Chapter 12 Solutions

# Chapter 12 Solutions - There are a number of ways to...

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There are a number of ways to express concentration. You have seen Molarity Mole fraction Mass percentage For expressing the composition of a compound Can be used for solutions, as well
All concentration units are fractions The numerator contains the quantity of solute The denominator is the quantity of either solution or solvent They differ in the units used to express these two quantities

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= moles of solute Liters of solution M Molarity (Chapter 4) mol A mol A + mol B + mol C + χ A = ... Mole fraction (Chapter 6) Good for problems involving partial pressures
mass percent = x 100 % grams solute grams solution

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A solution is prepared by dissolving 3.00 g of NaCl in 150 g of water. Express its concentration as mass percent.
molality = mol solute kg solvent Good for experiments where there is a change in temperature and where, consequently, the volume would not stay constant

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What is the molality of a solution prepared by dissolving 3.00 g NaCl in 150 g of water?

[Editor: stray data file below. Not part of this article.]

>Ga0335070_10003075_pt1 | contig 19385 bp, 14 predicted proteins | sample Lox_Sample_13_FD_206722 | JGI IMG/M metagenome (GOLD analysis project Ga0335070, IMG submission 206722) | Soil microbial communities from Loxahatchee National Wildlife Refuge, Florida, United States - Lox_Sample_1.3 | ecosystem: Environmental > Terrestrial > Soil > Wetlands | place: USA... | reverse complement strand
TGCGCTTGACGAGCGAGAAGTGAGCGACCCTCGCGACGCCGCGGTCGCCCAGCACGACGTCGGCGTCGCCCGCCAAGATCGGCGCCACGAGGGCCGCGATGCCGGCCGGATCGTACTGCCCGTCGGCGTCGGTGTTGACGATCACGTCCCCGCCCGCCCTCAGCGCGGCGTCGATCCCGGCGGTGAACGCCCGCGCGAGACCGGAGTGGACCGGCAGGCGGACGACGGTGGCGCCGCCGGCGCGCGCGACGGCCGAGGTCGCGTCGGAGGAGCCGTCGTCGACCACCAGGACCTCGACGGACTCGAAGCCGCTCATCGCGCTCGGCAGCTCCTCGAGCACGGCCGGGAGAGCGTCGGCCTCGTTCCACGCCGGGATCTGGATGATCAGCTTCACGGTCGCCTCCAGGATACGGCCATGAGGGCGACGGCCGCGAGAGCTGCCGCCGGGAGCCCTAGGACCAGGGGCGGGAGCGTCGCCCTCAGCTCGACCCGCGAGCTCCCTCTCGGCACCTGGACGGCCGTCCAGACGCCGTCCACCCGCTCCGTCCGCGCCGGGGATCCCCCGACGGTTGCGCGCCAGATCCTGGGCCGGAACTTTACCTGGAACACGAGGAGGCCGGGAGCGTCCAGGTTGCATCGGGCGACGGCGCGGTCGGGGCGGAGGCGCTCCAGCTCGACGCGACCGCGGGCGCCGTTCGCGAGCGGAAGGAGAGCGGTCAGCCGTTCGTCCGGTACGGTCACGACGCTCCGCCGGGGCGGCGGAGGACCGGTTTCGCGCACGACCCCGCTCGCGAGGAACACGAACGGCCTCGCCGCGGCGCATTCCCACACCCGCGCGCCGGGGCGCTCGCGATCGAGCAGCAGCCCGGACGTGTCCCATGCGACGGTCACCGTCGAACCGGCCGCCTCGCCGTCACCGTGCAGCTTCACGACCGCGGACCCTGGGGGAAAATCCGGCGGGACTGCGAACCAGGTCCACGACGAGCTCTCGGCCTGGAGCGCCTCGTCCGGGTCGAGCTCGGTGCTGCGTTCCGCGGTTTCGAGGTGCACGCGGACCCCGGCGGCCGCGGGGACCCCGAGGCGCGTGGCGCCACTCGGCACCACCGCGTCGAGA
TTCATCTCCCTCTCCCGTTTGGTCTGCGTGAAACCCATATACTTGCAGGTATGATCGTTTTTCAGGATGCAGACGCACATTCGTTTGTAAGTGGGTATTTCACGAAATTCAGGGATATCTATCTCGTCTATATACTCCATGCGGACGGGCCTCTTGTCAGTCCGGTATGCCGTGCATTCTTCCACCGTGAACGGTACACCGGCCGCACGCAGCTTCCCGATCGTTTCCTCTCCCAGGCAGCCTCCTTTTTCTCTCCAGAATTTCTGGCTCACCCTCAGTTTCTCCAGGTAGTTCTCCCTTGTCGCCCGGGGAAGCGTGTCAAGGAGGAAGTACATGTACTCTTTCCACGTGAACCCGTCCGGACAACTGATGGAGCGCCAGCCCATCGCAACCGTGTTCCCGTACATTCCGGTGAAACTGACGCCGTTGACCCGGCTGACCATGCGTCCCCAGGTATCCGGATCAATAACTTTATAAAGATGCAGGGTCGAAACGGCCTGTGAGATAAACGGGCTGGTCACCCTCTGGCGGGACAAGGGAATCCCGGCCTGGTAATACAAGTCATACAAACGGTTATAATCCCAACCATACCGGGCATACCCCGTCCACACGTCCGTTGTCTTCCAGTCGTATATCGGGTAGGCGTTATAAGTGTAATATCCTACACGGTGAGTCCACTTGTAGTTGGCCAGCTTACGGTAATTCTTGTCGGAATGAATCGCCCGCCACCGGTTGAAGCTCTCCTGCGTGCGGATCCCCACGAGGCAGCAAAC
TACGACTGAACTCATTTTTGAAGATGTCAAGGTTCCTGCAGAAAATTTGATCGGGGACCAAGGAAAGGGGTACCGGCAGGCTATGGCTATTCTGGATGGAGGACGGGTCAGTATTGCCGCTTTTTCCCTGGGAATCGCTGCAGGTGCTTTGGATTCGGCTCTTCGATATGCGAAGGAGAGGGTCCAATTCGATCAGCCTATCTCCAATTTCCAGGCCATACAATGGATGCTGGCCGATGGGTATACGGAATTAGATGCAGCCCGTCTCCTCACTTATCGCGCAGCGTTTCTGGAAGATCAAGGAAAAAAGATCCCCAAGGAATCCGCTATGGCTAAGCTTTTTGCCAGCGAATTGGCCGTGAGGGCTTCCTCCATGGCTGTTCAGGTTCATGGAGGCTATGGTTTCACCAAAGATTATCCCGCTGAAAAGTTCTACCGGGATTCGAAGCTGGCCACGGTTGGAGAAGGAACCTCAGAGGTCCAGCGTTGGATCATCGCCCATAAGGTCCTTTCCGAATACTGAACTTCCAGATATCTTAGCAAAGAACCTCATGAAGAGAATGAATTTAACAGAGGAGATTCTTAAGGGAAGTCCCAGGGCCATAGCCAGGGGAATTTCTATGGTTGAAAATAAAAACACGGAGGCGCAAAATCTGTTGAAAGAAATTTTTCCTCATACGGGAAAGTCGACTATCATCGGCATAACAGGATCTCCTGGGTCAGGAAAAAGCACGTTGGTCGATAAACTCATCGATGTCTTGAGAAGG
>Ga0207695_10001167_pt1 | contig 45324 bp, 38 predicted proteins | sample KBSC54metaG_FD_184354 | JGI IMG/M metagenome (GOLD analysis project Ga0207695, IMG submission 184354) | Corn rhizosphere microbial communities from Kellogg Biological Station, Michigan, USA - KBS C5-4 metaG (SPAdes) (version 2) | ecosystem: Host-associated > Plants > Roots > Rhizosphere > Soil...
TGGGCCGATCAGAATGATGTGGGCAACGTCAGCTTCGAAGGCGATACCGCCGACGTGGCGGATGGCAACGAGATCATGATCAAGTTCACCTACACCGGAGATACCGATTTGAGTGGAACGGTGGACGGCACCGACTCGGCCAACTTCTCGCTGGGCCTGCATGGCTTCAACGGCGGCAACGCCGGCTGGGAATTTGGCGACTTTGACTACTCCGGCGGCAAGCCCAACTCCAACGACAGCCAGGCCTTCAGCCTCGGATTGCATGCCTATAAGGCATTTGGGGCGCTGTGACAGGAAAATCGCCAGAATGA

Concentration Unit Numerator Units Denominator Units Mass % Grams 100 g solution Molarity Moles 1 L solution Molality Moles 1 kg solvent Mole Fraction Moles 1 mol total of solution

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Express the concentration of a 3.0% H 2 O 2 solution as (a) molality (b) mole fraction
Calculate (a) the molality and (b) the mole fraction of alcohol (C 2 H 5 OH ), in a wine that has an alcohol concentration of 7.5 mass percent.

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Calculate (a) the molality and (b) the mole fraction of alcohol (C 2 H 5 OH ), in a wine that has an alcohol concentration of 7.50 mass percent. Answer: (a) 1.76 m (b) 0.0307
Conversion of most concentration units to molarity usually involve the density of the solution The density of a 12.0% sulfuric acid (H 2 SO 4 , molar mass = 98.08 g/mol) solution is 1.080 g/mL. What is the molarity of this solution?

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For most substances there is a limit to the quantity of solute that dissolves in a specific quantity of the solvent. A dynamic equilibrium exists between the solute particles in solution, and undissolved solute. Sugar (s) Sugar (aq)

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Steps 1 and 2 are endothermic; step 3 is exothermic

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Δ H soln = Δ 1 + Δ 2 + Δ 3 The enthalpy of solution may be either negative (left) or positive (right)
A decrease in enthalpy is an important factor in causing spontaneous change However, many endothermic processes are spontaneous, suggesting another cause of spontaneity. An increase in disorder also favors spontaneous change

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An example of increasing disorder as a driving force is illustrated by the mixing of gases.
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## This note was uploaded on 02/24/2011 for the course CHEM 112 taught by Professor Chen during the Fall '09 term at South Carolina.

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Chapter 12 Solutions - There are a number of ways to...

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